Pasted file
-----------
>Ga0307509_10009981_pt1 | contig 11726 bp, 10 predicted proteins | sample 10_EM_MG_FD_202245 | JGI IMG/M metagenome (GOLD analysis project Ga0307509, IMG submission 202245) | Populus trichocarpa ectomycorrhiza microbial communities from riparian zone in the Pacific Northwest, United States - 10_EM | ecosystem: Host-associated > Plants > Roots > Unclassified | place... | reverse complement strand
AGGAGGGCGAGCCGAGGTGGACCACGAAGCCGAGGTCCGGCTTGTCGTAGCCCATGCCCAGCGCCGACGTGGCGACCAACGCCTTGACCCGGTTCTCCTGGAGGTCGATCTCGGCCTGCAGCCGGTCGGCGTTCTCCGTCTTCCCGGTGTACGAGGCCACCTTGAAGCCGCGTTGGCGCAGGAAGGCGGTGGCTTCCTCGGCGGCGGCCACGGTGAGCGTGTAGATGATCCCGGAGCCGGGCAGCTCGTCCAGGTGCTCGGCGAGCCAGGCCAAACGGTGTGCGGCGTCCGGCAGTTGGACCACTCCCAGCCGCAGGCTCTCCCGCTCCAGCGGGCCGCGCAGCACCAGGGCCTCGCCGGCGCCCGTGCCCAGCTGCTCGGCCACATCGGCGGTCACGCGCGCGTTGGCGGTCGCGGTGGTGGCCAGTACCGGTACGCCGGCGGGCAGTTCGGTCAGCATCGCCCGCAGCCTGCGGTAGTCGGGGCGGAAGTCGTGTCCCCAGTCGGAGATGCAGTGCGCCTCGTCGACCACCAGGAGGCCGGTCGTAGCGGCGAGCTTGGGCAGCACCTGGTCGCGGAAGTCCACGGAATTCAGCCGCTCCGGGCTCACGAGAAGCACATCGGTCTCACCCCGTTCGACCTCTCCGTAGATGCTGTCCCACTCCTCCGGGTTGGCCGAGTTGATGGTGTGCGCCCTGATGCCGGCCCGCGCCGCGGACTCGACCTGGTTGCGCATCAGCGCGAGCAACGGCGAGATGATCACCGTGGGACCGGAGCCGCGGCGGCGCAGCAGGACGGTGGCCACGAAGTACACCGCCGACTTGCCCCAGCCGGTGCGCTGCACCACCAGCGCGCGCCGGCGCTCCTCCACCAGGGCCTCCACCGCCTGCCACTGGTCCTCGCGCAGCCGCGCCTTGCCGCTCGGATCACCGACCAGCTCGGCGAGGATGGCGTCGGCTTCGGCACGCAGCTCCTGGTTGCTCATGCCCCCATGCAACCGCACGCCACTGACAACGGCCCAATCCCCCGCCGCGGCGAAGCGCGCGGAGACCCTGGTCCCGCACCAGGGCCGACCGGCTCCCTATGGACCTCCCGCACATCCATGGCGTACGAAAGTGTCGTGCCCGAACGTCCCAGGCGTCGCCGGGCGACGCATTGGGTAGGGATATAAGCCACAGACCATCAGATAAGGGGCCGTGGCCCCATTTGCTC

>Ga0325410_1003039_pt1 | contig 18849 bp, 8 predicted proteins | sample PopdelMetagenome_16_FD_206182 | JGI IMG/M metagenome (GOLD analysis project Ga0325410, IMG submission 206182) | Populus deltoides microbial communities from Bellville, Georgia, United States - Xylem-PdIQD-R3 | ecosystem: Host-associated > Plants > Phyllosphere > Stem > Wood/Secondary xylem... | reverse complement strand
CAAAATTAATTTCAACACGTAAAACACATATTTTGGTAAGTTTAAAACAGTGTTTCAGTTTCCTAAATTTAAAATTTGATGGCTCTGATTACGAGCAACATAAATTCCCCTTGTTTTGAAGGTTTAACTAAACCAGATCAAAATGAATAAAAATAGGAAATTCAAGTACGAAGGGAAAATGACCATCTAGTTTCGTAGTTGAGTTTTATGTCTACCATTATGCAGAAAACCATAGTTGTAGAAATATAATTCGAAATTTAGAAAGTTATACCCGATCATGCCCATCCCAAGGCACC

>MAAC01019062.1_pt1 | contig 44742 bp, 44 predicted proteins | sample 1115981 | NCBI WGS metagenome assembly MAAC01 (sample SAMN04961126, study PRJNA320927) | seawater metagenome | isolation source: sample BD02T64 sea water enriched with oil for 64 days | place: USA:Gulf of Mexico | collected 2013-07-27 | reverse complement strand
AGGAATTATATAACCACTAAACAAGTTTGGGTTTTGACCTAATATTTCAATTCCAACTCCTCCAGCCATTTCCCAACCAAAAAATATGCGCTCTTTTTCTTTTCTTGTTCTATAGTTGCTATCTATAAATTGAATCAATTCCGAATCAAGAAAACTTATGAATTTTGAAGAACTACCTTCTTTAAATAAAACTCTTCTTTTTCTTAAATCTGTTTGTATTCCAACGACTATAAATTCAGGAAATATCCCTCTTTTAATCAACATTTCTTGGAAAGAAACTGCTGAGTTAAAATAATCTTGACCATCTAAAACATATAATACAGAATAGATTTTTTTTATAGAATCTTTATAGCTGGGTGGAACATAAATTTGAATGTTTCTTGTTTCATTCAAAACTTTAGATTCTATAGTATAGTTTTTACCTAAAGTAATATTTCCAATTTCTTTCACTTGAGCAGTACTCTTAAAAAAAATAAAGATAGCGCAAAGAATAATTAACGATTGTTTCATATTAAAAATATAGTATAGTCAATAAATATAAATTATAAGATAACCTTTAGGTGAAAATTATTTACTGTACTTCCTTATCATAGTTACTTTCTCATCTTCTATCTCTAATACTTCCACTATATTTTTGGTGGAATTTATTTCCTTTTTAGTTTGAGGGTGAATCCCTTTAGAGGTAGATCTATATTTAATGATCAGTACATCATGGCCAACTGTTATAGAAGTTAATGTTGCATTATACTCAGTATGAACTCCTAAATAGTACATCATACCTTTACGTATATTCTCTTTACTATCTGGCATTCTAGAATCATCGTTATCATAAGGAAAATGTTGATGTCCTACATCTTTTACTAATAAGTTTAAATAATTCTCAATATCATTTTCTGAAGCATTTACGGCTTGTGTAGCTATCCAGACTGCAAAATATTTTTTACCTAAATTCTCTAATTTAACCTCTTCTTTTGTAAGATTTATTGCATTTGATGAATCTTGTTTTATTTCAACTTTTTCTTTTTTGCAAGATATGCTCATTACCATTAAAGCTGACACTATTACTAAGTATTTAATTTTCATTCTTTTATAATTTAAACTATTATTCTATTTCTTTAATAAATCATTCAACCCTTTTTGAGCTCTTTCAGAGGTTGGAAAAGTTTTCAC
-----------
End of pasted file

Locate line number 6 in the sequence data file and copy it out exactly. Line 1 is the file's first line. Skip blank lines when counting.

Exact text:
AGGAATTATATAACCACTAAACAAGTTTGGGTTTTGACCTAATATTTCAATTCCAACTCCTCCAGCCATTTCCCAACCAAAAAATATGCGCTCTTTTTCTTTTCTTGTTCTATAGTTGCTATCTATAAATTGAATCAATTCCGAATCAAGAAAACTTATGAATTTTGAAGAACTACCTTCTTTAAATAAAACTCTTCTTTTTCTTAAATCTGTTTGTATTCCAACGACTATAAATTCAGGAAATATCCCTCTTTTAATCAACATTTCTTGGAAAGAAACTGCTGAGTTAAAATAATCTTGACCATCTAAAACATATAATACAGAATAGATTTTTTTTATAGAATCTTTATAGCTGGGTGGAACATAAATTTGAATGTTTCTTGTTTCATTCAAAACTTTAGATTCTATAGTATAGTTTTTACCTAAAGTAATATTTCCAATTTCTTTCACTTGAGCAGTACTCTTAAAAAAAATAAAGATAGCGCAAAGAATAATTAACGATTGTTTCATATTAAAAATATAGTATAGTCAATAAATATAAATTATAAGATAACCTTTAGGTGAAAATTATTTACTGTACTTCCTTATCATAGTTACTTTCTCATCTTCTATCTCTAATACTTCCACTATATTTTTGGTGGAATTTATTTCCTTTTTAGTTTGAGGGTGAATCCCTTTAGAGGTAGATCTATATTTAATGATCAGTACATCATGGCCAACTGTTATAGAAGTTAATGTTGCATTATACTCAGTATGAACTCCTAAATAGTACATCATACCTTTACGTATATTCTCTTTACTATCTGGCATTCTAGAATCATCGTTATCATAAGGAAAATGTTGATGTCCTACATCTTTTACTAATAAGTTTAAATAATTCTCAATATCATTTTCTGAAGCATTTACGGCTTGTGTAGCTATCCAGACTGCAAAATATTTTTTACCTAAATTCTCTAATTTAACCTCTTCTTTTGTAAGATTTATTGCATTTGATGAATCTTGTTTTATTTCAACTTTTTCTTTTTTGCAAGATATGCTCATTACCATTAAAGCTGACACTATTACTAAGTATTTAATTTTCATTCTTTTATAATTTAAACTATTATTCTATTTCTTTAATAAATCATTCAACCCTTTTTGAGCTCTTTCAGAGGTTGGAAAAGTTTTCAC